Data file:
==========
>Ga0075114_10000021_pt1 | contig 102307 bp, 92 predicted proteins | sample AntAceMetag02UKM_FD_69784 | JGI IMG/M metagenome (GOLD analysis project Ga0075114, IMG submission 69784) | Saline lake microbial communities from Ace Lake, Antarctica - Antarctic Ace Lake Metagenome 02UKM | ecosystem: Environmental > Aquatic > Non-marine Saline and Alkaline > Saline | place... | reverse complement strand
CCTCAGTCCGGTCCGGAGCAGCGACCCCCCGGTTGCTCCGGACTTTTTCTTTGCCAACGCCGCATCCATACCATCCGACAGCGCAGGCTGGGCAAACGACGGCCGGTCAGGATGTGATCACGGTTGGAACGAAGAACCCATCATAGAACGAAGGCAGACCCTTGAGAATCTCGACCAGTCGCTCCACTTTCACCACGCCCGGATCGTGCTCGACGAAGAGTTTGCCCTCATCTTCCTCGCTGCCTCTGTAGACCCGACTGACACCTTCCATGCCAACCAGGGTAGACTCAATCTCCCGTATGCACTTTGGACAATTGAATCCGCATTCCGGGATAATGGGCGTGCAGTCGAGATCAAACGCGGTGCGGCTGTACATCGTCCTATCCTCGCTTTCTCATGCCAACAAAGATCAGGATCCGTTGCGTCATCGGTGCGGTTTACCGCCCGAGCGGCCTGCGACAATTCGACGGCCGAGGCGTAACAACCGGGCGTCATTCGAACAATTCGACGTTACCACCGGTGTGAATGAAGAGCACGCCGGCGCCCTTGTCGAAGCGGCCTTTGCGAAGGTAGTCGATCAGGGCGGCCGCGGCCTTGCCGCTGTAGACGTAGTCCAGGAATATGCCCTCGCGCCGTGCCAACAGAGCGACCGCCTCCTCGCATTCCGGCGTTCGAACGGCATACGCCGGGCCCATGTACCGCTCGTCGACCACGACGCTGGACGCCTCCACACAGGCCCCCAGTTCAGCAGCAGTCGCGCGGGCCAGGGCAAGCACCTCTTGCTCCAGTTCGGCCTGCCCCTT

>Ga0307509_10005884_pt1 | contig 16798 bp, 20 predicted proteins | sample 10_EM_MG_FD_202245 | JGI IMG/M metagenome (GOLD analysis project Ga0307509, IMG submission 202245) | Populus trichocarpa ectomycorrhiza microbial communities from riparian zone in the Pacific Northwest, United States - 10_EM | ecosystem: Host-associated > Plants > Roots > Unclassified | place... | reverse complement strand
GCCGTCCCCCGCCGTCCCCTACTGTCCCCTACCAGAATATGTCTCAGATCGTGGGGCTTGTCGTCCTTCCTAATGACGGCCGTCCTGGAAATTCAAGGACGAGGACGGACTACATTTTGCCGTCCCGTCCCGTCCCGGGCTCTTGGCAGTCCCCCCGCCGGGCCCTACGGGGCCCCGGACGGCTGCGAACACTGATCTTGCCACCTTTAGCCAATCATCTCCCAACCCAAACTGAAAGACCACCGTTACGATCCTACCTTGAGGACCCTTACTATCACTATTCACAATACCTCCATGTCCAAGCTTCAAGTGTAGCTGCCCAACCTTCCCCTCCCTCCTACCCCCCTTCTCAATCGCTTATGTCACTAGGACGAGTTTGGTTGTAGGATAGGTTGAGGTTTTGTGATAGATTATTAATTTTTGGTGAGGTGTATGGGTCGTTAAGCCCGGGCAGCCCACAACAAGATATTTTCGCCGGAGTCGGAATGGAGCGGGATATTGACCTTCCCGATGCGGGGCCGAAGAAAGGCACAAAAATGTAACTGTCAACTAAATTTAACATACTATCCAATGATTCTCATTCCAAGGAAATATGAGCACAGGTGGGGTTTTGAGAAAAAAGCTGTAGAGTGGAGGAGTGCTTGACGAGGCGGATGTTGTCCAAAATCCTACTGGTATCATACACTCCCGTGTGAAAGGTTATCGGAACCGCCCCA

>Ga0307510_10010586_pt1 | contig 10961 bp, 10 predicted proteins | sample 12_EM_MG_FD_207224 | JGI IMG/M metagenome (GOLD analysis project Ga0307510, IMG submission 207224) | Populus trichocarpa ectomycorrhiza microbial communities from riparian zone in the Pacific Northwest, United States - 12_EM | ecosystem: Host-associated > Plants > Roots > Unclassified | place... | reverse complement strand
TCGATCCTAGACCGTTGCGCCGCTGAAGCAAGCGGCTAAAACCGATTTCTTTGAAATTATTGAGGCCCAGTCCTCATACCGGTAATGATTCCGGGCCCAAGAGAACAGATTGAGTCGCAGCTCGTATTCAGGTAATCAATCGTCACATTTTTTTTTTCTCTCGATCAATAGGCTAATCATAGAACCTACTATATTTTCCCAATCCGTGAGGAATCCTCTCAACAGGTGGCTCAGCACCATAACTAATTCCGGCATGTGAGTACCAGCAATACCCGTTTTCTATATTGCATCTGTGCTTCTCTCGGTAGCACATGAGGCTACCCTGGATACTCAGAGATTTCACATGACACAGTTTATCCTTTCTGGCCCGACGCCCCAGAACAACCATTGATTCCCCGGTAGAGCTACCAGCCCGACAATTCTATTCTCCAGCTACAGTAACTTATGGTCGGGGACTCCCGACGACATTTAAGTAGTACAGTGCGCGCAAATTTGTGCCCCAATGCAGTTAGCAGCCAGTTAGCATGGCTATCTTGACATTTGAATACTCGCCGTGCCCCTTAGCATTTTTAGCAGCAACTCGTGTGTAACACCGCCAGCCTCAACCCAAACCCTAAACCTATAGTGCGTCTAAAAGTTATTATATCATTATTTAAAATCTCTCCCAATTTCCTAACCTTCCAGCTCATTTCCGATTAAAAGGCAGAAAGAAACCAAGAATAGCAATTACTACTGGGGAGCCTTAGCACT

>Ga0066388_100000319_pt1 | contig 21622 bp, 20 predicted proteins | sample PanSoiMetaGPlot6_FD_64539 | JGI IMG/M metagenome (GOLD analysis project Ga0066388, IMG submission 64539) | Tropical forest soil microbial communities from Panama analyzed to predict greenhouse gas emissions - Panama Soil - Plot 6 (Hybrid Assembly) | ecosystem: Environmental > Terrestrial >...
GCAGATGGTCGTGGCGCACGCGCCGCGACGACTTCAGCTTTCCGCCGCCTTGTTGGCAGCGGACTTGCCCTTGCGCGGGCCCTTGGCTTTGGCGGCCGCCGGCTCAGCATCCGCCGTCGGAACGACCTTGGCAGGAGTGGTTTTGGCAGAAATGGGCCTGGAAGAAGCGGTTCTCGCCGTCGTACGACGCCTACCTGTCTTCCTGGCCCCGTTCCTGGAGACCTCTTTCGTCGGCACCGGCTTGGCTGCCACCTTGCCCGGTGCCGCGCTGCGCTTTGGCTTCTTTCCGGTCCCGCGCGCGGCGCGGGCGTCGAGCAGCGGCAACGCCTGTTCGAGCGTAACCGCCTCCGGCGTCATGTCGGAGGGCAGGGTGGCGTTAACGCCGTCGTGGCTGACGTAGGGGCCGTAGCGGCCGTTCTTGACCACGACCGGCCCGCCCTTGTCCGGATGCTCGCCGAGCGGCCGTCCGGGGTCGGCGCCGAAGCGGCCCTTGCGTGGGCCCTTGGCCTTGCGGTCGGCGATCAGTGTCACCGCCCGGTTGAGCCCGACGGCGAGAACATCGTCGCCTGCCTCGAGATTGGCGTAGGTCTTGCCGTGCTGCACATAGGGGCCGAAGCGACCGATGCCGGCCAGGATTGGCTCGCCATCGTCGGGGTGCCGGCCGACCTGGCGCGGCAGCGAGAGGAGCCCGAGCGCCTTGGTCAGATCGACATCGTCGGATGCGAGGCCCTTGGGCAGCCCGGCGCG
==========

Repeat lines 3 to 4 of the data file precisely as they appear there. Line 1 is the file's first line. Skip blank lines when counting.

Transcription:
>Ga0307509_10005884_pt1 | contig 16798 bp, 20 predicted proteins | sample 10_EM_MG_FD_202245 | JGI IMG/M metagenome (GOLD analysis project Ga0307509, IMG submission 202245) | Populus trichocarpa ectomycorrhiza microbial communities from riparian zone in the Pacific Northwest, United States - 10_EM | ecosystem: Host-associated > Plants > Roots > Unclassified | place... | reverse complement strand
GCCGTCCCCCGCCGTCCCCTACTGTCCCCTACCAGAATATGTCTCAGATCGTGGGGCTTGTCGTCCTTCCTAATGACGGCCGTCCTGGAAATTCAAGGACGAGGACGGACTACATTTTGCCGTCCCGTCCCGTCCCGGGCTCTTGGCAGTCCCCCCGCCGGGCCCTACGGGGCCCCGGACGGCTGCGAACACTGATCTTGCCACCTTTAGCCAATCATCTCCCAACCCAAACTGAAAGACCACCGTTACGATCCTACCTTGAGGACCCTTACTATCACTATTCACAATACCTCCATGTCCAAGCTTCAAGTGTAGCTGCCCAACCTTCCCCTCCCTCCTACCCCCCTTCTCAATCGCTTATGTCACTAGGACGAGTTTGGTTGTAGGATAGGTTGAGGTTTTGTGATAGATTATTAATTTTTGGTGAGGTGTATGGGTCGTTAAGCCCGGGCAGCCCACAACAAGATATTTTCGCCGGAGTCGGAATGGAGCGGGATATTGACCTTCCCGATGCGGGGCCGAAGAAAGGCACAAAAATGTAACTGTCAACTAAATTTAACATACTATCCAATGATTCTCATTCCAAGGAAATATGAGCACAGGTGGGGTTTTGAGAAAAAAGCTGTAGAGTGGAGGAGTGCTTGACGAGGCGGATGTTGTCCAAAATCCTACTGGTATCATACACTCCCGTGTGAAAGGTTATCGGAACCGCCCCA